As far back as 1978 research on cinnamon proved that it had many health giving properties, including those of a natural antibiotic. Why then do we hear nothing about this?
At a time when microbiologists across the globe are warning that we face a bleak future as more and more antibiotics fail to cure infections, you would have thought that the properties of this naturally occurring spice would be mentioned a little more often.
An article published by the Applied and Environmental Microbiology department of the US National Library of Medicine said in 1978:
The compound inhibits the growth and toxin production of mycotoxin-producing fungi. The substance completely inhibited the growth of Aspergillus parasiticus and A. flavus at 100 microgram/ml and A. ochraceus and A. versicolor at 200 microgram/ml. It inhibited the production of aflatoxin B1 by over 90% at 6.25 microgram/ml, ochratoxin A at 25 microgram/ml, and sterigmatocystin at 50 microgram/ml. The substance also displayed a strong inhibitory effect on the growth of five dermatophytoses species, e.g., Microsporum canis (minimum inhibitory concentration, 3.12 to 6.25 microgram/ml). However, no antibacterial effect was observed at concentrations as high as 50 microgram/ml.
A highbrow way of saying that a substance in cinnamon kills a wide variety of micro-organisms.
Another study, this one in 1999 stated:
Lead researcher Erdogan Ceylan, M.S., reported that in apple juice samples inoculated with about one million E. coli O157:H7 bacteria, about one teaspoon (0.3 percent) of cinnamon killed 99.5 percent of the bacteria in three days at room temperature (25 C). When the same amount of cinnamon was combined with either 0.1 percent sodium benzoate or potassium sorbate, preservatives approved by the Food and Drug Administration, the E. coli were knocked out to an undetectable level. The number of bacteria added to the test samples was 100 times the number typically found in contaminated food.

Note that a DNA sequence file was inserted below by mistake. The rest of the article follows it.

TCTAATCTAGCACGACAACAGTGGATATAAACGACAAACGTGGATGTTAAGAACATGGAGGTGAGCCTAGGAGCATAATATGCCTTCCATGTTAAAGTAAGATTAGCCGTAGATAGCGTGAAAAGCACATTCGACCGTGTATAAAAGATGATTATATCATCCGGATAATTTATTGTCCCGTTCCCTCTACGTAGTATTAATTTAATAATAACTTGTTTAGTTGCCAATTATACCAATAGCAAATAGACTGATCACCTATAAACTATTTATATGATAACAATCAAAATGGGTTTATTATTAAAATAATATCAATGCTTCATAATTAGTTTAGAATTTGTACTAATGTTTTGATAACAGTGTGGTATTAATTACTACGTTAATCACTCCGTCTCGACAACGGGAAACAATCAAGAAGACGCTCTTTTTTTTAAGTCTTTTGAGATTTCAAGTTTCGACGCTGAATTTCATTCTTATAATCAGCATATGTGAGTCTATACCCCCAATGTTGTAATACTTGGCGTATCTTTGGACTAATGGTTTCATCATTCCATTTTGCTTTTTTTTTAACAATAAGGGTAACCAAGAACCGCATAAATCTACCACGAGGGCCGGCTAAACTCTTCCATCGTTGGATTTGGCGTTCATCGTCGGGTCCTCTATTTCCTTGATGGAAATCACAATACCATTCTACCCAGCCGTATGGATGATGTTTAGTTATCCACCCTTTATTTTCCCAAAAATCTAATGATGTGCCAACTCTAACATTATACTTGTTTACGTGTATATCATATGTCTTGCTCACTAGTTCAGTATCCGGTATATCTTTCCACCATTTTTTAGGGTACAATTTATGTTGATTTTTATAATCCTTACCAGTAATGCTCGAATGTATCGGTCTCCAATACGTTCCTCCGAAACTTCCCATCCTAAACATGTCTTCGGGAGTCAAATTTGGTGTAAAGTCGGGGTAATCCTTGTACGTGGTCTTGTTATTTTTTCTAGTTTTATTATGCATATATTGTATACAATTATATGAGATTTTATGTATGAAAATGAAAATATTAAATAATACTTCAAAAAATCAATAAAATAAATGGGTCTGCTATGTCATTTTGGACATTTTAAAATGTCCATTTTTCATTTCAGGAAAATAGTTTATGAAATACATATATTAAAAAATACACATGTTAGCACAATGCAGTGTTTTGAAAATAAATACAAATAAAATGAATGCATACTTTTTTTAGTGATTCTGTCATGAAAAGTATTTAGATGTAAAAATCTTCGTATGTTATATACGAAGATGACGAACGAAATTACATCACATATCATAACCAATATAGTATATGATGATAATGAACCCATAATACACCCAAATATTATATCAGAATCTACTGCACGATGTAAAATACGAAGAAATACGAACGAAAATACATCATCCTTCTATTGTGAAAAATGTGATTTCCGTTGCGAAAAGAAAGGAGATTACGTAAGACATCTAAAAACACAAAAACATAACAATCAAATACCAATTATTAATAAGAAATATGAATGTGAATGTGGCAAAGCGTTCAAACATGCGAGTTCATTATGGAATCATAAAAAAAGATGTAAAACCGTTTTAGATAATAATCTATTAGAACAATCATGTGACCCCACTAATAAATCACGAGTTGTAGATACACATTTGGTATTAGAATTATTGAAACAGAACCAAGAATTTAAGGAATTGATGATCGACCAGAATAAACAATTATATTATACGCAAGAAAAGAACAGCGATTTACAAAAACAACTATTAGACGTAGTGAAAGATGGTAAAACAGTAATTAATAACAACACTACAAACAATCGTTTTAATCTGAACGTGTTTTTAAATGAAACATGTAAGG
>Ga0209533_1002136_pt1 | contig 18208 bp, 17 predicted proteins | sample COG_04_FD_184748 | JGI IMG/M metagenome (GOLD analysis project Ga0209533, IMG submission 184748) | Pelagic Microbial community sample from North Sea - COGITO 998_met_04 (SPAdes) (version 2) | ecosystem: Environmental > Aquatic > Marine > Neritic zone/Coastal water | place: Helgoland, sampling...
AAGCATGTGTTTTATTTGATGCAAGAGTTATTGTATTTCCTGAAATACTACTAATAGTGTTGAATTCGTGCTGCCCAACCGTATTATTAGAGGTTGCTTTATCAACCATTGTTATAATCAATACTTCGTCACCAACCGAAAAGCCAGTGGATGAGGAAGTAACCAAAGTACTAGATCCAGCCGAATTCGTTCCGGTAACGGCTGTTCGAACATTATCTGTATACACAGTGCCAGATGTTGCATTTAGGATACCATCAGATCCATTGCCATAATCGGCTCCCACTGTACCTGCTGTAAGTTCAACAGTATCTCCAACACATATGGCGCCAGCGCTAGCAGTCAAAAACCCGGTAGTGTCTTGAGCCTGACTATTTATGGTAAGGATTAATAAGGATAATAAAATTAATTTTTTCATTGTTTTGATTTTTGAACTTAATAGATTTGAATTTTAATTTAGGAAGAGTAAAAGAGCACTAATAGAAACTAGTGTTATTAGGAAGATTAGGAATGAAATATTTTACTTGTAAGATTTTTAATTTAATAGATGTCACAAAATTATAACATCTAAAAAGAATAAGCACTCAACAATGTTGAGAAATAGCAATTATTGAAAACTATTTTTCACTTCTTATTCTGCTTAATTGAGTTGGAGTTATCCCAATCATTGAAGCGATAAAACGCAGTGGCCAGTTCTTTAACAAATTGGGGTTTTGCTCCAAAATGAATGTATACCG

Escherichia Coli 0157 is a major problem causing outbreaks of food poisoning that is very hard to treat with conventional antibiotics yet recent outbreaks have seen dozens dying with no mention of cinnamon being effective against it. The research article is actually entitled “Cinnamon is lethal to E.Coli 0157 H7″.
In 2004 research suggested that cinnamon could be used in the treatment of diabetes as it has the ability to lower blood glucose levels.
Again in 2004 cinnamon oil was shown to kill mosquitoes.
In 2009 cinnamon was shown to be effective against MRSA.
In 2011 cinnamon and garlic were sited as effective antibiotics in chickens.
Natural health practitioners have been saying for years that cinnamon has a wide variety of benefits yet still the average household uses it for nothing more than sprinkling on apples.
Anecdotal evidence going back generations suggest that gargling with a cinnamon mouthwash can alleviate the pain of mouth ulcers and clear throat infections.
Millions of people drink cinnamon and honey tea regularly as part of their general health routine.
Can all these people and all these studies be wrong?
In an increasingly crowded world, where an increasing number of antibiotics are failing, you would think the governments would be falling over themselves to develop cinnamon as a safe, natural alternative that can treat a wide variety of infections. It’s not difficult to grow in the right conditions, and as only the bark is used the tree can be ‘harvested’ many times during its life. It would certainly be a simple matter for almost any government to grow and harvest cinnamon should they choose to.
Maybe that’s the problem. We do live on an increasingly crowded planet, one that many in power have made it obvious they would like to reduce the population of. Infection, should it continue evolving and mutating, building resistance to the drugs we have could well be the de-population mechanism that so many of the elite seem to want.
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Contributed by Lizzie Bennett of Underground Medic.
Lizzie Bennett retired from her job as a senior operating department practitioner in the UK earlier this year. Her field was trauma and accident and emergency and she has served on major catastrophe teams around the UK. Lizzie publishes Underground Medic on the topic of preparedness.